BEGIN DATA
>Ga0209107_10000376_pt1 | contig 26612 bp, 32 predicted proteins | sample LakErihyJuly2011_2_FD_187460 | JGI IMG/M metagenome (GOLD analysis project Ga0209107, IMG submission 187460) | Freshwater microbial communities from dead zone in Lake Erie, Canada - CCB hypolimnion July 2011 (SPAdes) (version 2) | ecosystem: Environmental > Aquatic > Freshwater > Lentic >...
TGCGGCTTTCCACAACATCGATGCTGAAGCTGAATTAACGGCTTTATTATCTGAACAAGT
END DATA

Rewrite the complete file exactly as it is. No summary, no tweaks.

>Ga0209107_10000376_pt1 | contig 26612 bp, 32 predicted proteins | sample LakErihyJuly2011_2_FD_187460 | JGI IMG/M metagenome (GOLD analysis project Ga0209107, IMG submission 187460) | Freshwater microbial communities from dead zone in Lake Erie, Canada - CCB hypolimnion July 2011 (SPAdes) (version 2) | ecosystem: Environmental > Aquatic > Freshwater > Lentic >...
TGCGGCTTTCCACAACATCGATGCTGAAGCTGAATTAACGGCTTTATTATCTGAACAAGT